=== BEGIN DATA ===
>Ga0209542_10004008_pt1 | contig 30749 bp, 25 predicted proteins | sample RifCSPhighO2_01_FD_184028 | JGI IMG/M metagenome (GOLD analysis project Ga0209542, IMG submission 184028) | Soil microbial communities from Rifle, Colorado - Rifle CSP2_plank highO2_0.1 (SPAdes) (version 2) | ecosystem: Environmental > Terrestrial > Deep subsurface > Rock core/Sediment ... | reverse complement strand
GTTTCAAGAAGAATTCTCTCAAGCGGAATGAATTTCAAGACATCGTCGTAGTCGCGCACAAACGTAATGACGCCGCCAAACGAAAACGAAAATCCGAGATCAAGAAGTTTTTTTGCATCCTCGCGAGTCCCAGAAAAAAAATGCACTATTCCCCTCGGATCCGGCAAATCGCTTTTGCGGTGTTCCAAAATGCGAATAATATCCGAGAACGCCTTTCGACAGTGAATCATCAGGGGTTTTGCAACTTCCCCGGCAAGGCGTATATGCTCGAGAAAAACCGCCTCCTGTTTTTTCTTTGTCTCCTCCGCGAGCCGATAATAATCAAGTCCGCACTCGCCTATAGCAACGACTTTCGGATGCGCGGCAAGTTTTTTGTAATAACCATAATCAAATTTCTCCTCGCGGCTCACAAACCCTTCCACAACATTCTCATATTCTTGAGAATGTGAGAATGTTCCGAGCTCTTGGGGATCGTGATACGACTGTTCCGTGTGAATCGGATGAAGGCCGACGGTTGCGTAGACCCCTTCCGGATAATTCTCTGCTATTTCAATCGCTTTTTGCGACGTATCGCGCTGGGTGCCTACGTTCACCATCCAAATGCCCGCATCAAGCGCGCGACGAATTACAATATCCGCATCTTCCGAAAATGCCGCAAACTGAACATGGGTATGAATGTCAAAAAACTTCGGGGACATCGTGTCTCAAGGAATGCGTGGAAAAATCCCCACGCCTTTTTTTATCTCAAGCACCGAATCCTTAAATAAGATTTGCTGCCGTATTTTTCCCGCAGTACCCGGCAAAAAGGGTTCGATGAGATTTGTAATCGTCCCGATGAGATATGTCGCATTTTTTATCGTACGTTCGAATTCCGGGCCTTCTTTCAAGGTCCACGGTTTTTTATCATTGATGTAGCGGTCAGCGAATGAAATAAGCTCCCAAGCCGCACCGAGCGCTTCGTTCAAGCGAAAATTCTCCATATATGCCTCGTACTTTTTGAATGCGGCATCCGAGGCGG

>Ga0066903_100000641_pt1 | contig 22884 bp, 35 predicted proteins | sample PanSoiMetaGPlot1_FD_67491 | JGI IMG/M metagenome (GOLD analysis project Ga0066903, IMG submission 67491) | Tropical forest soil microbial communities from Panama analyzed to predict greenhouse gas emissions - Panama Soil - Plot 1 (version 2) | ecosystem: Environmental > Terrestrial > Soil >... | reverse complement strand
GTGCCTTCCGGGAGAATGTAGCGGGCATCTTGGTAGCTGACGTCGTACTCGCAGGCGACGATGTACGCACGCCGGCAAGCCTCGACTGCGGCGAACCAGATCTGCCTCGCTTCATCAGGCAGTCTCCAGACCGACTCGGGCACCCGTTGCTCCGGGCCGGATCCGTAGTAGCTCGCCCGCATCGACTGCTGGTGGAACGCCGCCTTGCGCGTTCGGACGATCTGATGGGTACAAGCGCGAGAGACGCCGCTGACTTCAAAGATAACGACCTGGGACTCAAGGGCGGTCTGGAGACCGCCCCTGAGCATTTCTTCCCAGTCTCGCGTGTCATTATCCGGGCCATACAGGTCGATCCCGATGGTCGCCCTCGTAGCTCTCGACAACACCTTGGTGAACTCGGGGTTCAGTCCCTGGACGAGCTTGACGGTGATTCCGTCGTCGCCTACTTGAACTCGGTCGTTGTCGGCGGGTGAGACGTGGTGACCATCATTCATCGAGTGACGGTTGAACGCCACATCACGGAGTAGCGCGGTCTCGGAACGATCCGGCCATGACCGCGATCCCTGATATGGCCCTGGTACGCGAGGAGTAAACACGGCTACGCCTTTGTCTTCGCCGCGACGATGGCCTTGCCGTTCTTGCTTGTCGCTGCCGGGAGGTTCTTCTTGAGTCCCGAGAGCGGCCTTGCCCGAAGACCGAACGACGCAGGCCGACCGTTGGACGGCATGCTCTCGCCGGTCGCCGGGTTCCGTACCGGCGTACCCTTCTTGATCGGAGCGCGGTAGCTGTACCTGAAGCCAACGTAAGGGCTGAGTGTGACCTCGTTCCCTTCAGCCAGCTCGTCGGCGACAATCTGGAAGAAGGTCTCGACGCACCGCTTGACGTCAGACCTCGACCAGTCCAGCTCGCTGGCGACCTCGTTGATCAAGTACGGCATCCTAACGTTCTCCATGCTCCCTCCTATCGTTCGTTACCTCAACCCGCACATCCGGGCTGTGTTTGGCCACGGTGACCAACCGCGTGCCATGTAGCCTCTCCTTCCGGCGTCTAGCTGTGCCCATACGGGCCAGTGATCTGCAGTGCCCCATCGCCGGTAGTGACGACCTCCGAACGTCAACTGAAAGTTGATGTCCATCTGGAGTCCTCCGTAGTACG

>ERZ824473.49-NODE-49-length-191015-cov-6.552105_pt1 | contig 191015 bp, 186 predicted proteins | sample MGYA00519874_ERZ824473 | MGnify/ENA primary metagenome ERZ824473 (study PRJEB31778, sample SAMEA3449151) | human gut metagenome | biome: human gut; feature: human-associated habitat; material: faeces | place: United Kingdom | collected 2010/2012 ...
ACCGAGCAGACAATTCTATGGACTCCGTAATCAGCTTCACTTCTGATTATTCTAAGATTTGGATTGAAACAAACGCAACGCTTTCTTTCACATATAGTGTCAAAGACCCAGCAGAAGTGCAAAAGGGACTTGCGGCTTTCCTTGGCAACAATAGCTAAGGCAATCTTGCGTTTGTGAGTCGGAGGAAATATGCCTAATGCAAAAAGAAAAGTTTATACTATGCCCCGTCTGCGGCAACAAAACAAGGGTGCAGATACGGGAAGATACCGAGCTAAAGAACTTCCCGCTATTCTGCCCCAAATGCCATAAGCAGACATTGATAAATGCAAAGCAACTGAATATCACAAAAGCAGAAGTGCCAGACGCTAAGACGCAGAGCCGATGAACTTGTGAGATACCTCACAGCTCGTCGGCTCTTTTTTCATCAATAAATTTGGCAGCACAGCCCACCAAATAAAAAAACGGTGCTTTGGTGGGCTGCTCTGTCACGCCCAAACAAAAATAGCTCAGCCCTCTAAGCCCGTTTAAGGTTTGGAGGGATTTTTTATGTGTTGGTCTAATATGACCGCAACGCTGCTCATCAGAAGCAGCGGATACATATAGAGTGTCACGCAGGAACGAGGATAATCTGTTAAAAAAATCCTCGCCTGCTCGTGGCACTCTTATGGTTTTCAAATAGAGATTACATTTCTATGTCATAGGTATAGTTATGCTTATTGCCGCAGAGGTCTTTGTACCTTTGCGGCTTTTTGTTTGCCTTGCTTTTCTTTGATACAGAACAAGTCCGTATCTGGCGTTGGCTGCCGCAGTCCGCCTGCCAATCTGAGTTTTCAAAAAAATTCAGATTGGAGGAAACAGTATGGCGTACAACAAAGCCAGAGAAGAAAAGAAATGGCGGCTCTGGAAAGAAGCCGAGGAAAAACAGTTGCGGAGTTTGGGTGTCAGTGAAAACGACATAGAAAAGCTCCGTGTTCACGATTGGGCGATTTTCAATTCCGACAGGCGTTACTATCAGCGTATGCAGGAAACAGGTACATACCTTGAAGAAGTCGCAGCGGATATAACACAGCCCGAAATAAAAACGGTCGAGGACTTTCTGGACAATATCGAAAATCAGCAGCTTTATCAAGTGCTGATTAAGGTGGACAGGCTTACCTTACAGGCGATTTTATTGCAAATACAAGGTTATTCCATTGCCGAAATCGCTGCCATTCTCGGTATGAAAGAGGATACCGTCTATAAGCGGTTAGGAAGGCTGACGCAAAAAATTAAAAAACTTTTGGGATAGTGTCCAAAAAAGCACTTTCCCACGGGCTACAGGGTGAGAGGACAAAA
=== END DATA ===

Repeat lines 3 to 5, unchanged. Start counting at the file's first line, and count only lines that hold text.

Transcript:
>Ga0066903_100000641_pt1 | contig 22884 bp, 35 predicted proteins | sample PanSoiMetaGPlot1_FD_67491 | JGI IMG/M metagenome (GOLD analysis project Ga0066903, IMG submission 67491) | Tropical forest soil microbial communities from Panama analyzed to predict greenhouse gas emissions - Panama Soil - Plot 1 (version 2) | ecosystem: Environmental > Terrestrial > Soil >... | reverse complement strand
GTGCCTTCCGGGAGAATGTAGCGGGCATCTTGGTAGCTGACGTCGTACTCGCAGGCGACGATGTACGCACGCCGGCAAGCCTCGACTGCGGCGAACCAGATCTGCCTCGCTTCATCAGGCAGTCTCCAGACCGACTCGGGCACCCGTTGCTCCGGGCCGGATCCGTAGTAGCTCGCCCGCATCGACTGCTGGTGGAACGCCGCCTTGCGCGTTCGGACGATCTGATGGGTACAAGCGCGAGAGACGCCGCTGACTTCAAAGATAACGACCTGGGACTCAAGGGCGGTCTGGAGACCGCCCCTGAGCATTTCTTCCCAGTCTCGCGTGTCATTATCCGGGCCATACAGGTCGATCCCGATGGTCGCCCTCGTAGCTCTCGACAACACCTTGGTGAACTCGGGGTTCAGTCCCTGGACGAGCTTGACGGTGATTCCGTCGTCGCCTACTTGAACTCGGTCGTTGTCGGCGGGTGAGACGTGGTGACCATCATTCATCGAGTGACGGTTGAACGCCACATCACGGAGTAGCGCGGTCTCGGAACGATCCGGCCATGACCGCGATCCCTGATATGGCCCTGGTACGCGAGGAGTAAACACGGCTACGCCTTTGTCTTCGCCGCGACGATGGCCTTGCCGTTCTTGCTTGTCGCTGCCGGGAGGTTCTTCTTGAGTCCCGAGAGCGGCCTTGCCCGAAGACCGAACGACGCAGGCCGACCGTTGGACGGCATGCTCTCGCCGGTCGCCGGGTTCCGTACCGGCGTACCCTTCTTGATCGGAGCGCGGTAGCTGTACCTGAAGCCAACGTAAGGGCTGAGTGTGACCTCGTTCCCTTCAGCCAGCTCGTCGGCGACAATCTGGAAGAAGGTCTCGACGCACCGCTTGACGTCAGACCTCGACCAGTCCAGCTCGCTGGCGACCTCGTTGATCAAGTACGGCATCCTAACGTTCTCCATGCTCCCTCCTATCGTTCGTTACCTCAACCCGCACATCCGGGCTGTGTTTGGCCACGGTGACCAACCGCGTGCCATGTAGCCTCTCCTTCCGGCGTCTAGCTGTGCCCATACGGGCCAGTGATCTGCAGTGCCCCATCGCCGGTAGTGACGACCTCCGAACGTCAACTGAAAGTTGATGTCCATCTGGAGTCCTCCGTAGTACG

>ERZ824473.49-NODE-49-length-191015-cov-6.552105_pt1 | contig 191015 bp, 186 predicted proteins | sample MGYA00519874_ERZ824473 | MGnify/ENA primary metagenome ERZ824473 (study PRJEB31778, sample SAMEA3449151) | human gut metagenome | biome: human gut; feature: human-associated habitat; material: faeces | place: United Kingdom | collected 2010/2012 ...